8. Lucy says:

    I feel your pain! Our son went through a phase of not eating dinner and only yogurt and then snapped out of it. Having said that, he does still opt for a yogurt on occasion and when he does, I just go with it and usually it coincides with him being a bit constipated or out of sorts. Tell yourself that she won’t be an adult existing just on yogurt. Thats what I do if I start to worry! #ablogginggoodtime

  9. Kamsin says:

    She won’t starve. I was that kid…I mean I don’t actually remember being that age, but I know I was a super picky eater who hardly ate. And I have struggled with food all my life. But I’m still here, so I definitely didn’t starve.

    Have you had her tested for food allergies? It could be a texture issue too? Little mouths are super sensitive to texture, so the yogurt is smooth and easy to swallow, but everything else is maybe hard and she doesn’t like the feel of it, or she doesn’t like having to chew too much. Or something.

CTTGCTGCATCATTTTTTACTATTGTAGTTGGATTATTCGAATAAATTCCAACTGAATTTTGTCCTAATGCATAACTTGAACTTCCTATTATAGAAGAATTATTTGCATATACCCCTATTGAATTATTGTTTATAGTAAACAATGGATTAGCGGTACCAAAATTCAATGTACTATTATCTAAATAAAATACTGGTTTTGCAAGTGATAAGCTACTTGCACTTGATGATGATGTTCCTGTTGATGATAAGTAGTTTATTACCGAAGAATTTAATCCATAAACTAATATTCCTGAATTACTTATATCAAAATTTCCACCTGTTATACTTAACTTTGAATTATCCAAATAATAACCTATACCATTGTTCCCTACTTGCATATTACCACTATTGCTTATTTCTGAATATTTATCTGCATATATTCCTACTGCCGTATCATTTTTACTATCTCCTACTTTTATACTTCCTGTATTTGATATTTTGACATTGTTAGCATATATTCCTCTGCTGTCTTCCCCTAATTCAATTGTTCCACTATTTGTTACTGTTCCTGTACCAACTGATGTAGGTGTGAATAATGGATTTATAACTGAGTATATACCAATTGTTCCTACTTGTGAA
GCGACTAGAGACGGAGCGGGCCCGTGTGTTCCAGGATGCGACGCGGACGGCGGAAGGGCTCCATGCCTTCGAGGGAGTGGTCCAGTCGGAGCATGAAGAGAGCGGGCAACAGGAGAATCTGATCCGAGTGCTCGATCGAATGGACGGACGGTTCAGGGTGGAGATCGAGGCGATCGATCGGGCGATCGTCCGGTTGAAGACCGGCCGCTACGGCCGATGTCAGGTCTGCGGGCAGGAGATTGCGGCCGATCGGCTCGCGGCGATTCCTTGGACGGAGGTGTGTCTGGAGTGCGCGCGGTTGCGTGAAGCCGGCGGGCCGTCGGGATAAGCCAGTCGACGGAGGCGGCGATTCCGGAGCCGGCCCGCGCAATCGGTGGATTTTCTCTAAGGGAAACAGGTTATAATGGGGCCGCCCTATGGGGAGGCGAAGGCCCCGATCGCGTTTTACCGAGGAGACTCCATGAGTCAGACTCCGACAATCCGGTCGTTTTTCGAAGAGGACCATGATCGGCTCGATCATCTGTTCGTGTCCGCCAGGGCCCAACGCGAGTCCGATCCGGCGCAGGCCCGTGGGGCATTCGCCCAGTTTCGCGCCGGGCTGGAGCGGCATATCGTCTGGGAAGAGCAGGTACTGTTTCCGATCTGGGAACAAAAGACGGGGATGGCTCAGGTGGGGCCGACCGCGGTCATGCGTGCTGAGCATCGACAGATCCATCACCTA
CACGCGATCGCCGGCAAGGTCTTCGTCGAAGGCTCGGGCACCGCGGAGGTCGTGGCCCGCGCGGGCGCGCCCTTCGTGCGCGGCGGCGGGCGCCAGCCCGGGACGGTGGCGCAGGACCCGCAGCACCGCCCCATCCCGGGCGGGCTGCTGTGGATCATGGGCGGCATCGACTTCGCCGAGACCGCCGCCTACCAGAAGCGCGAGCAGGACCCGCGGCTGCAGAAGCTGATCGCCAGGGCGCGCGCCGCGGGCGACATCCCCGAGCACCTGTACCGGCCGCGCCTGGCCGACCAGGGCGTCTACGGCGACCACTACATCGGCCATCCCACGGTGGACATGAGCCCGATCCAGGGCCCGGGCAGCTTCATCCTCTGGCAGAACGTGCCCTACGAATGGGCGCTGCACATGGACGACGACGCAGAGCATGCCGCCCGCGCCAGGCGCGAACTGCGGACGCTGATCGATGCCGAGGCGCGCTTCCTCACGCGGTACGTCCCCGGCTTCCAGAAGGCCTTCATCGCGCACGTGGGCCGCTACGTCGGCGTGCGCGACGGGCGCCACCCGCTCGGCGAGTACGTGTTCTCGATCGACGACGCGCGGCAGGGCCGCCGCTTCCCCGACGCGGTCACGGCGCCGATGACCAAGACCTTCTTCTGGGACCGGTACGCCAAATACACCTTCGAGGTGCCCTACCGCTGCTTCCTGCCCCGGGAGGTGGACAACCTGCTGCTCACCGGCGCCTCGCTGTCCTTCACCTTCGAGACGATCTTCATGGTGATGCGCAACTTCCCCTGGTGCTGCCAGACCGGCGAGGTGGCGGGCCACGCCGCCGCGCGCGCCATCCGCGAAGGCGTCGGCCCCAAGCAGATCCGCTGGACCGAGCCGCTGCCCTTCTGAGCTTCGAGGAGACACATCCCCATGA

I can remember having a sausage and finding grisle and then refusing sausages for months. I must have been a bit older then of course.

    It could even just be to do with asserting her independence. She wants what she asks for not what mummy gives her? Try giving her the yoghurt first and you can sit and eat what you want her to eat…she might suddenly want it!

    And repeat the mummy mantra “this too shall pass.” I grew out of it, and your little one will too. You’re doing a great job!!!


  10. Aleena says: